Twitter is rolling out a change that, frustratingly, makes it a bit more difficult to see your chronological feed.
The design change, which lets you swipe between your Home (algorithmically served) and Latest (reverse chronological) timelines, was announced Thursday. To set it up, you tap the sparkle icon in the top right corner, and you’ll see the option to pin your “Latest timeline,” and if you select that, you’ll see both “Home” and “Latest Tweets” tabs at the top of the iOS app. If you use pinned lists on the iOS app, the layout might look familiar. The feature is available first on iOS, and it’s coming “soon” to Android and the web, Twitter says. (The company began testing the feature in October.)
To my great disappointment, however, I’ve found that after testing the feature, now I can’t make the chronological feed the default. Instead, I can only have Home as my default or set up the two Home and Latest Tweets tabs and swap between them as needed.
It’s not all bad. When jumping between Twitter and other apps on my phone, if Latest Tweets was the column I was looking at, it will be the focus when I return to Twitter. But when I force close and re-open the app when looking at the Latest Tweets column, the Home feed is what Twitter shows first. Twitter spokesperson Shaokyi Amdo said that the Home feed will be pinned first by default “for now” and confirmed there is no way to pin Latest first by default.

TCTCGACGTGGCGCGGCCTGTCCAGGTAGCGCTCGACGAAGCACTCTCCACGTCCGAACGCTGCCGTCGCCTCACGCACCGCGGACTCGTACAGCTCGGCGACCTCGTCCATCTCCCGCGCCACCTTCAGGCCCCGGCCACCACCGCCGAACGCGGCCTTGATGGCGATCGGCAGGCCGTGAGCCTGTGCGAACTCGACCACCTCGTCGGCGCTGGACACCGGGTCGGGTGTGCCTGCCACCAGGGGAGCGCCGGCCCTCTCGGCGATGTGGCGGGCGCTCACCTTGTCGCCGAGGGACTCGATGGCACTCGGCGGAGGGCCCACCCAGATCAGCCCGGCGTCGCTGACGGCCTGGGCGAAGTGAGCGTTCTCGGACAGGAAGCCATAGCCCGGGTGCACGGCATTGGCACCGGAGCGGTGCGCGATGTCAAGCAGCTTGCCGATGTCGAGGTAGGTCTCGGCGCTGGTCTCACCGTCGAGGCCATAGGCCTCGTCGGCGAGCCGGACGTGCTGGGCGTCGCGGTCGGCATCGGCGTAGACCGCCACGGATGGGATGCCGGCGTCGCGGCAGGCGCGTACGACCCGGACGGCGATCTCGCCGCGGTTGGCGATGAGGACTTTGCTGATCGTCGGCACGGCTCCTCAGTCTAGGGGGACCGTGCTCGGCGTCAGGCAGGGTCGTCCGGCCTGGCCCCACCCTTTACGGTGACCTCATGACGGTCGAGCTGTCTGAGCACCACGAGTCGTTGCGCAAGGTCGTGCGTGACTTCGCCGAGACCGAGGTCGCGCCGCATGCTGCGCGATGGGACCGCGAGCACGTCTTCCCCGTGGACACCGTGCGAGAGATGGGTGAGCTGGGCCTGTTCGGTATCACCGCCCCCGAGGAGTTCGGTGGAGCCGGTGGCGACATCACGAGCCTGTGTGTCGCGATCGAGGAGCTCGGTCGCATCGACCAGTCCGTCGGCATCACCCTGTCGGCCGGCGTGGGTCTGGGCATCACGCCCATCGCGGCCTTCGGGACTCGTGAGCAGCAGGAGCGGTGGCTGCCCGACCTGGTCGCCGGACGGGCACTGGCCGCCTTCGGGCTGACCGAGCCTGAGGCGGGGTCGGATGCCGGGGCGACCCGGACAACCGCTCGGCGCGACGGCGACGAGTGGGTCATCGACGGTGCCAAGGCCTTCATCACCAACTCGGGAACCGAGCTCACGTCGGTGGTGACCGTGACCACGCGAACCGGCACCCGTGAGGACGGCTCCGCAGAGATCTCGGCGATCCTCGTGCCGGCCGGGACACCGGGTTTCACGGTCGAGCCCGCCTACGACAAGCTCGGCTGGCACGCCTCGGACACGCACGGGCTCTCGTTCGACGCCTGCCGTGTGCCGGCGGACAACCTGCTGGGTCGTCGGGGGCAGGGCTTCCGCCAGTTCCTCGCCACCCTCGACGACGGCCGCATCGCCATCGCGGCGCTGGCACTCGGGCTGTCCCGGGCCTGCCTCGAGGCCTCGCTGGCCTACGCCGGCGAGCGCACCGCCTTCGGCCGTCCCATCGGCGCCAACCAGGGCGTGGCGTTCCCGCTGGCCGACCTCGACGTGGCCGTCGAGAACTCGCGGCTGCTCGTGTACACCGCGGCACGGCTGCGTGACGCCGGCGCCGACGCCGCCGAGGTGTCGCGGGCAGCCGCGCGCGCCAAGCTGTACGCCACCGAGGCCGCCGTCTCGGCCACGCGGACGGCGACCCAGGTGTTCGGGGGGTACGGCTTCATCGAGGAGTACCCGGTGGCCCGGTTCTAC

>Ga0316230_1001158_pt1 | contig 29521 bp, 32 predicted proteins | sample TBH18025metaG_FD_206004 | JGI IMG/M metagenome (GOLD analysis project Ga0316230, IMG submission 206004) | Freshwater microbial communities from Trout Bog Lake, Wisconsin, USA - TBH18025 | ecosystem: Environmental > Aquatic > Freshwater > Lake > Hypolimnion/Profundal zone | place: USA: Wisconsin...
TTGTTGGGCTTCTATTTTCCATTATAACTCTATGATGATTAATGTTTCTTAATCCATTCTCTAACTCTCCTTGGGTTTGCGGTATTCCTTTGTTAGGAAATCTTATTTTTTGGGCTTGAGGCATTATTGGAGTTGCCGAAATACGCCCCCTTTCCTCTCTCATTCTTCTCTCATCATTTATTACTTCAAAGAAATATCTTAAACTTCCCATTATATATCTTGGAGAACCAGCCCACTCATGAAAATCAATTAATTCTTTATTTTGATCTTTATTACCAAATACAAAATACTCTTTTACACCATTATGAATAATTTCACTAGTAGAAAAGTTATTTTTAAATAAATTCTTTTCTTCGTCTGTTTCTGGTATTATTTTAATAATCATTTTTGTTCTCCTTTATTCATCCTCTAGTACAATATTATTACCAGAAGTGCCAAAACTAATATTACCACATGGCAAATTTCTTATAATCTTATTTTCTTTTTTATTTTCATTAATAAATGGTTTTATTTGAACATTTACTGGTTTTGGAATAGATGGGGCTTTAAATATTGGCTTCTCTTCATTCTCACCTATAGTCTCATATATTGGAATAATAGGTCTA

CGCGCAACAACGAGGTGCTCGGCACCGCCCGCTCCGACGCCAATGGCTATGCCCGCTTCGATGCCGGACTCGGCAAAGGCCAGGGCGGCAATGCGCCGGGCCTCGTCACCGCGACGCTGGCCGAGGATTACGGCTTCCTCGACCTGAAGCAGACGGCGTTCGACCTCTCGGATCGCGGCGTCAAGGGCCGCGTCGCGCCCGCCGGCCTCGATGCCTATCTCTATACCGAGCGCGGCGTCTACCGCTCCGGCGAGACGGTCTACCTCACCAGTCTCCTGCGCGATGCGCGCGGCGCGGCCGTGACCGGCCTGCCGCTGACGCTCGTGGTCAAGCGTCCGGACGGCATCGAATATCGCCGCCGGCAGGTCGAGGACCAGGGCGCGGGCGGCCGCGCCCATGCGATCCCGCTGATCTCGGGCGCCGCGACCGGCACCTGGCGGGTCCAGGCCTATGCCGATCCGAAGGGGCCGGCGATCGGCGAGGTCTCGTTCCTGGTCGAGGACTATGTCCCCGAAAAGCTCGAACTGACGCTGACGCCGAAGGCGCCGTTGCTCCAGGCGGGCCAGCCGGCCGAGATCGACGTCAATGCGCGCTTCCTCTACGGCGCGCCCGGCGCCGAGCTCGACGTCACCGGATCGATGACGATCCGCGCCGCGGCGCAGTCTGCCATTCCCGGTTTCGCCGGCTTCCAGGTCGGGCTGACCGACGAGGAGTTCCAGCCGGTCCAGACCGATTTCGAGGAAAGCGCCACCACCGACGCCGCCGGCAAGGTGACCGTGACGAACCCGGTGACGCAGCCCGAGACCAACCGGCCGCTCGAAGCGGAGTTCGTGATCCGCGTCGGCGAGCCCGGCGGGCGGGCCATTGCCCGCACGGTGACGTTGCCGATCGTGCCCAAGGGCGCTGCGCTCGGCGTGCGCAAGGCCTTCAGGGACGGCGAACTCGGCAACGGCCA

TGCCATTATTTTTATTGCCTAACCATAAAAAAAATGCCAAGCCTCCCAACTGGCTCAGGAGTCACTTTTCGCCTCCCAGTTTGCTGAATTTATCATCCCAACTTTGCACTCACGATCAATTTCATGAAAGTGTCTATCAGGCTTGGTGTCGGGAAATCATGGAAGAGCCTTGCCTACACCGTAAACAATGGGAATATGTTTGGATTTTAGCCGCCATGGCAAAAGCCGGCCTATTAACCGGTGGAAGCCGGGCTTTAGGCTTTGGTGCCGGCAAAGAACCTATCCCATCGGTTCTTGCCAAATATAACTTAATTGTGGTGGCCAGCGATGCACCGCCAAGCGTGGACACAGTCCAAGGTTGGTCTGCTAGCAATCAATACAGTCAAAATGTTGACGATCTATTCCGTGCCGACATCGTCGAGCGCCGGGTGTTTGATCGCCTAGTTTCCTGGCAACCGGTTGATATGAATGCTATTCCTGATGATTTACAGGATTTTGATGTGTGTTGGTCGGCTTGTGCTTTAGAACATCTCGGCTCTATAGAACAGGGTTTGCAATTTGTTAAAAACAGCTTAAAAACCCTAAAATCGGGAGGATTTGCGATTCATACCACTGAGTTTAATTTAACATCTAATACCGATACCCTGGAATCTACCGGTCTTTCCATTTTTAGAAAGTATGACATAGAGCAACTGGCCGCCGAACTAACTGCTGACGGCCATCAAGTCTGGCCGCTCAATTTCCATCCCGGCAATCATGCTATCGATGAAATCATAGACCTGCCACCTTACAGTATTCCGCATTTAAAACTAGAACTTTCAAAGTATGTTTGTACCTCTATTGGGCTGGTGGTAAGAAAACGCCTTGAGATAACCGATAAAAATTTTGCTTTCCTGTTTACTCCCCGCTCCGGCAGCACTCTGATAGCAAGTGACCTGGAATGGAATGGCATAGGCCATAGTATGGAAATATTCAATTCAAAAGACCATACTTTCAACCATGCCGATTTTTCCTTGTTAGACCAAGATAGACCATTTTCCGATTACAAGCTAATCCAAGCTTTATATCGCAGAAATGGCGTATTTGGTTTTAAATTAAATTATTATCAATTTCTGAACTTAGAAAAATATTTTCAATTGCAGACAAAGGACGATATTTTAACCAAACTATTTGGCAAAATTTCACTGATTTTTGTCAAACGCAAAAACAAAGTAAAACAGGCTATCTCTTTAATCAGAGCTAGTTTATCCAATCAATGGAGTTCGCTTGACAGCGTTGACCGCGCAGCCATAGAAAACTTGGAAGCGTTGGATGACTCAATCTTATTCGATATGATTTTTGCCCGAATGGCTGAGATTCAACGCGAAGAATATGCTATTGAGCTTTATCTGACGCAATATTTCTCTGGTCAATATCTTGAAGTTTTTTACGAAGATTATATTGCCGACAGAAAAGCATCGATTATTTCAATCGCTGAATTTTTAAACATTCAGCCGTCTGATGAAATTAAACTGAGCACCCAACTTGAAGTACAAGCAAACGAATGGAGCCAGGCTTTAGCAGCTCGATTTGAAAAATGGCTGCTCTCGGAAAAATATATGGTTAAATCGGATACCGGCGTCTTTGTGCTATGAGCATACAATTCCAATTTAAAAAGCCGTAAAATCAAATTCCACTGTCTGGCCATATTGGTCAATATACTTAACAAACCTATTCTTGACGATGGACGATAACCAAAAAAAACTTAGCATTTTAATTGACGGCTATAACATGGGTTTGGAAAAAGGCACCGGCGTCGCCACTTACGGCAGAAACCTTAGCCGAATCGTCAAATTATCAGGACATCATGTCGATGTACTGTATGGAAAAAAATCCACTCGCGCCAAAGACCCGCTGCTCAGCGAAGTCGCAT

This feels like a big step back to me. Now, on iOS, any time I want to scroll through a reverse-ordered feed like I always did before, I’ll have to check first to see if I’m looking at the right feed. Fortunately, at least for now, Latest can still be the default on the web for me — including on my iPhone’s Safari.
Twitter first began rolling out its algorithmic timeline in 2016 (to some high-profile uproar) and introduced the sparkle icon to let you toggle between the algorithmic and reverse chronological feeds in 2018. To me, the sparkle always felt like a decent-enough way to let the Home and Latest timelines co-exist, but with the change announced Thursday, Twitter seems to be pushing users toward the algorithmic feed. Instagram, on the other hand, is testing bringing back its chronological feed.